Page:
Learning to look at, and translate, a three dimensional body
into a two dimensional drawing is a process that shares some similarities with
photography. However, photography is not usually permitted in life drawing
classes, primarily for the models’ privacy. To take a photograph in a life
class of without the model’s consent, would be intrusive and could change the
act of looking, into something more similar to staring.
I feel uncomfortable when I am photographed, and of
much less value; the photographs make my role as a live model feel redundant. Similarly, life models do not generally
undress in view of artists. Undressing is an intimate act, which when performed
in front of others can have sexual connotations. A life drawing class is an
intimate environment, but not a sexual one, and so undressing is not usually
part of the performance.
Life models will
remove their clothing behind a screen, or in a separate room. A model will
often wear a robe, the removal of which will signify the beginning of a
session, when the model will settle into a pose.
When making this
transition, from clothed to unclothed, this robe gives me the power to control
when a pose begins. However, during this time, it is easy to feel more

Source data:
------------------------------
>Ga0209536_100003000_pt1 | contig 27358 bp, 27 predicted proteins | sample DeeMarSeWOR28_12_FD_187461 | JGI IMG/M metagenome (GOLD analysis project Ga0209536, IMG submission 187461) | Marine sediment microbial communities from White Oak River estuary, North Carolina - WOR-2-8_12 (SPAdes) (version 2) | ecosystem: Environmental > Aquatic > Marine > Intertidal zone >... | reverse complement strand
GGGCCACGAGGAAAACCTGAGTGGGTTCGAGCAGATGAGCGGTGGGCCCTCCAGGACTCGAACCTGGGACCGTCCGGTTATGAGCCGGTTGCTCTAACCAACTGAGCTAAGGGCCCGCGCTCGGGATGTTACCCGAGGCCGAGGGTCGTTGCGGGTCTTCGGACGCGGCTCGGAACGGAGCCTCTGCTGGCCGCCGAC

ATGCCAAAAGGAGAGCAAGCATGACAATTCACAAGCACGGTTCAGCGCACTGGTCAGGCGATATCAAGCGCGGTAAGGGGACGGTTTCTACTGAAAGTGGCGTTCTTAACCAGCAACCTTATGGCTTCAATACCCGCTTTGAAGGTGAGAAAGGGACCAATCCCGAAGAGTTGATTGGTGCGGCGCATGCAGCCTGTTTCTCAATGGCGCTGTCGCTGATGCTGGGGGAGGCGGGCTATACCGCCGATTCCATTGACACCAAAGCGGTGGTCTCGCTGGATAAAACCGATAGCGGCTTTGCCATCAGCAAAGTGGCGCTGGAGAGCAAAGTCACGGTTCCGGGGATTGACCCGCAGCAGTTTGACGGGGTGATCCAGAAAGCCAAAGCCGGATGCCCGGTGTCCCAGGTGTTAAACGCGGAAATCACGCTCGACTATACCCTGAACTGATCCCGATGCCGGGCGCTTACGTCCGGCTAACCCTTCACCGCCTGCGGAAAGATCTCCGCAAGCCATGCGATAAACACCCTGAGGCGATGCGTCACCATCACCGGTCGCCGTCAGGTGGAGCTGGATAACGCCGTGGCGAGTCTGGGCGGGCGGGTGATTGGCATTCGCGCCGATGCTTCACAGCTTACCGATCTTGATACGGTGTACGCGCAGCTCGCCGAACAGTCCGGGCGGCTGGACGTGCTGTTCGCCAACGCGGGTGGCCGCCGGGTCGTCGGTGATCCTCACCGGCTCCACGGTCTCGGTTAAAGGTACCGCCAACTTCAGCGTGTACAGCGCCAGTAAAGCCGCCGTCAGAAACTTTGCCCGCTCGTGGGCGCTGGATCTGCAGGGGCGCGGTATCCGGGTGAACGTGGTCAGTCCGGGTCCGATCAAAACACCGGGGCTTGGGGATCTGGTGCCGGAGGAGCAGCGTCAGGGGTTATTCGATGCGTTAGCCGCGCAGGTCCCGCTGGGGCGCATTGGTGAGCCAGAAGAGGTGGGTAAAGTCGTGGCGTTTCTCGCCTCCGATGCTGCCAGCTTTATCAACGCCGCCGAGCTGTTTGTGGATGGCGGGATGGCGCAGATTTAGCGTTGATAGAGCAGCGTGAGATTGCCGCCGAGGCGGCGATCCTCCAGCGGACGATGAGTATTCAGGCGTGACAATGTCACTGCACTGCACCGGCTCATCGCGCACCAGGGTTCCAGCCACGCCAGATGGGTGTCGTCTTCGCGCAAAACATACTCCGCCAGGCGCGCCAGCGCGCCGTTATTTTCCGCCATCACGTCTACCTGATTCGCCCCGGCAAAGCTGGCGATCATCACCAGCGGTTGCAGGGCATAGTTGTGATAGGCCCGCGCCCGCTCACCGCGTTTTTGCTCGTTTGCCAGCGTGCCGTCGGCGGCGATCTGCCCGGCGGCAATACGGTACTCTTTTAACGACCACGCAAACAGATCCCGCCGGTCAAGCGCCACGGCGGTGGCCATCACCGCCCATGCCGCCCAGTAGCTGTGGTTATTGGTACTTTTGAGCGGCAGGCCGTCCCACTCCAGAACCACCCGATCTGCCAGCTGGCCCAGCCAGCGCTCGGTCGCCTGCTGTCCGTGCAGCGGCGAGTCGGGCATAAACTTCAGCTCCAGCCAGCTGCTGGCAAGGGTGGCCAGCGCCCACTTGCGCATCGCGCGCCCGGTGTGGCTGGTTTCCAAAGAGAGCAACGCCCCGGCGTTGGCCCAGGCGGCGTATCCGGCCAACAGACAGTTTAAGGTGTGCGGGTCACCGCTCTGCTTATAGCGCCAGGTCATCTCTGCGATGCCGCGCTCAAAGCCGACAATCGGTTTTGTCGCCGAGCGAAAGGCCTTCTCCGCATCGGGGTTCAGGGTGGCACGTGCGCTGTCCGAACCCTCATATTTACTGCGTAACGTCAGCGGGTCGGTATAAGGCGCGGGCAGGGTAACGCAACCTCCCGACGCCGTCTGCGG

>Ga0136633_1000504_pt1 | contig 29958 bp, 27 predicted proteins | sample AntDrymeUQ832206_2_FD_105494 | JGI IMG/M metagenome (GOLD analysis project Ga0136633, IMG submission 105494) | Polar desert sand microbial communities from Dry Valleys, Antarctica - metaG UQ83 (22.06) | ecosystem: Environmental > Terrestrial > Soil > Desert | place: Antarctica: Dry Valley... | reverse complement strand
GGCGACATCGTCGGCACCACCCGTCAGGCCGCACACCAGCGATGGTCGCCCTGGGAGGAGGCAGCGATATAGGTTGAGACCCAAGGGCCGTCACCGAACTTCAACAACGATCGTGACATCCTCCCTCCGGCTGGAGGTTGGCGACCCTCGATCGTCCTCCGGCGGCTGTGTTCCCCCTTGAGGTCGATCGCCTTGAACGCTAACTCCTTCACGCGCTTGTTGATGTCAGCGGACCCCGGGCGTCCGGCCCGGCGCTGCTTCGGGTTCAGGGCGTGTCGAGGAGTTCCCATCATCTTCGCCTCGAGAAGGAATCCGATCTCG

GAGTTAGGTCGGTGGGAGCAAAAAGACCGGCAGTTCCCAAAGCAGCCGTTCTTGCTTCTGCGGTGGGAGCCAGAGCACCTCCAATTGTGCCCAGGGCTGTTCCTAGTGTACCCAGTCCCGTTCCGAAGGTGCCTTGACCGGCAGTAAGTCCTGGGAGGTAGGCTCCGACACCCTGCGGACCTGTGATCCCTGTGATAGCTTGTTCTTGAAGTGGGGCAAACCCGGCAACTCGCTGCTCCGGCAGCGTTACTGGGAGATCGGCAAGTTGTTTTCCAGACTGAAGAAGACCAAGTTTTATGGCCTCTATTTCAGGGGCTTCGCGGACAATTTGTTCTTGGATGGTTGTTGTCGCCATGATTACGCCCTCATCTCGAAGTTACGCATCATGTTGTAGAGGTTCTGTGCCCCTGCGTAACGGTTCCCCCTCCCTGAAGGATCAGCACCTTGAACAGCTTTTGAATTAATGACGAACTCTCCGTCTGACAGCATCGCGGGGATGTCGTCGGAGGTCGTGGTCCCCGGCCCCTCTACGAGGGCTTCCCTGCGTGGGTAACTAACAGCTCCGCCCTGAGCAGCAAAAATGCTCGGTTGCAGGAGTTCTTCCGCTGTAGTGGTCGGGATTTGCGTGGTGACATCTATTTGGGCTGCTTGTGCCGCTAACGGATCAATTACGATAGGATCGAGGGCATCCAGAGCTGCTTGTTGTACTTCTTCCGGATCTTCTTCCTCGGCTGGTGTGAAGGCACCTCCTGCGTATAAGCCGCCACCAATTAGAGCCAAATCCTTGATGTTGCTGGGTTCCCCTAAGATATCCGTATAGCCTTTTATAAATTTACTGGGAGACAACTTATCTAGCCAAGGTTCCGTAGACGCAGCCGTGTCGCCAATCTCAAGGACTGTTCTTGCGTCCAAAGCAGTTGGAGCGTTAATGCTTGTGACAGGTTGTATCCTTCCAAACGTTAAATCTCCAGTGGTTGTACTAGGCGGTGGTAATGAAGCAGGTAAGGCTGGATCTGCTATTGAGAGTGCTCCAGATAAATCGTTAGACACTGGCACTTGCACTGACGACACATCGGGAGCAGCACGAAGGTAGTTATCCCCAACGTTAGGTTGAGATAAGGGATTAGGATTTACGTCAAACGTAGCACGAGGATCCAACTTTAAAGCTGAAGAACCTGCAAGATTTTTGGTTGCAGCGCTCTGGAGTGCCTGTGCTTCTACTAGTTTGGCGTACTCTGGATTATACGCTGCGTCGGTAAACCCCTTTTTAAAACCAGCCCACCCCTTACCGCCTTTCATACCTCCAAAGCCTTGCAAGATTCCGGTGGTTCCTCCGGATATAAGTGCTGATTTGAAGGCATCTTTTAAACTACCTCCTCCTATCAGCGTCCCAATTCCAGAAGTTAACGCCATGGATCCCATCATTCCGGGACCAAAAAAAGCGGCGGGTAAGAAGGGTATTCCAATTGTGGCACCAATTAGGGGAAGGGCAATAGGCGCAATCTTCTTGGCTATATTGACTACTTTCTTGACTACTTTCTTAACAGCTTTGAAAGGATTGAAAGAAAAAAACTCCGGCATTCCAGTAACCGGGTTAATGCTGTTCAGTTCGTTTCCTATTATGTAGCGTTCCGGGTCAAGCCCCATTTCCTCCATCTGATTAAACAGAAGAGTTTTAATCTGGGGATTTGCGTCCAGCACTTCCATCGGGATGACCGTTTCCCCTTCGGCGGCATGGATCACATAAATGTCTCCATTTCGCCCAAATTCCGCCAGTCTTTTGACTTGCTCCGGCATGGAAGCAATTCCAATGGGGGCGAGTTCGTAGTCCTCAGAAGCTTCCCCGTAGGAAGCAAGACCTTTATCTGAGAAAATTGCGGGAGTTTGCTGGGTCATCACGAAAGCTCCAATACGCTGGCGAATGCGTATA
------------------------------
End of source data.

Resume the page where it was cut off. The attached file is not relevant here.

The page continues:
vulnerable than when I am posing. The robe is an easy garment to remove,
without feeling as though I am stripping for an audience. It is part of my
uniform, and so it signals to the artists that I am the model for their
However, I behave differently when I am dressed in this way, no longer
the talkative women who arrived at the door, and not yet the nude model posing
confidently for a room of strangers. I am a naked body wrapped in a thin
patterned fabric as if caught by the postman knocking at the door, before I’ve got dressed for the day.
“When I remove my
robe and strike a pose, I will become still
and quiet. My personality is paused and my body becomes the focus of the artists’ attention.”
I prefer not to
speak or be spoken to when I am modelling, as this allows me to focus on
maintaining my pose. This silence gives me a kind of strength. I am not a passive statue; I have a physical
When I have posed, I
once again wear my robe, so that I might talk with the artists and view their outcomes.
Now I am both model, and artist. I give supportive feedback and considered
critiques, all while wearing this robe.
The poses I have
performed have given my body a purpose, made me into an object of art. When I
am reanimated, something has changed. Something subtle, a line has been crossed
which is hard to explain. I have drifted between being a naked woman and a nude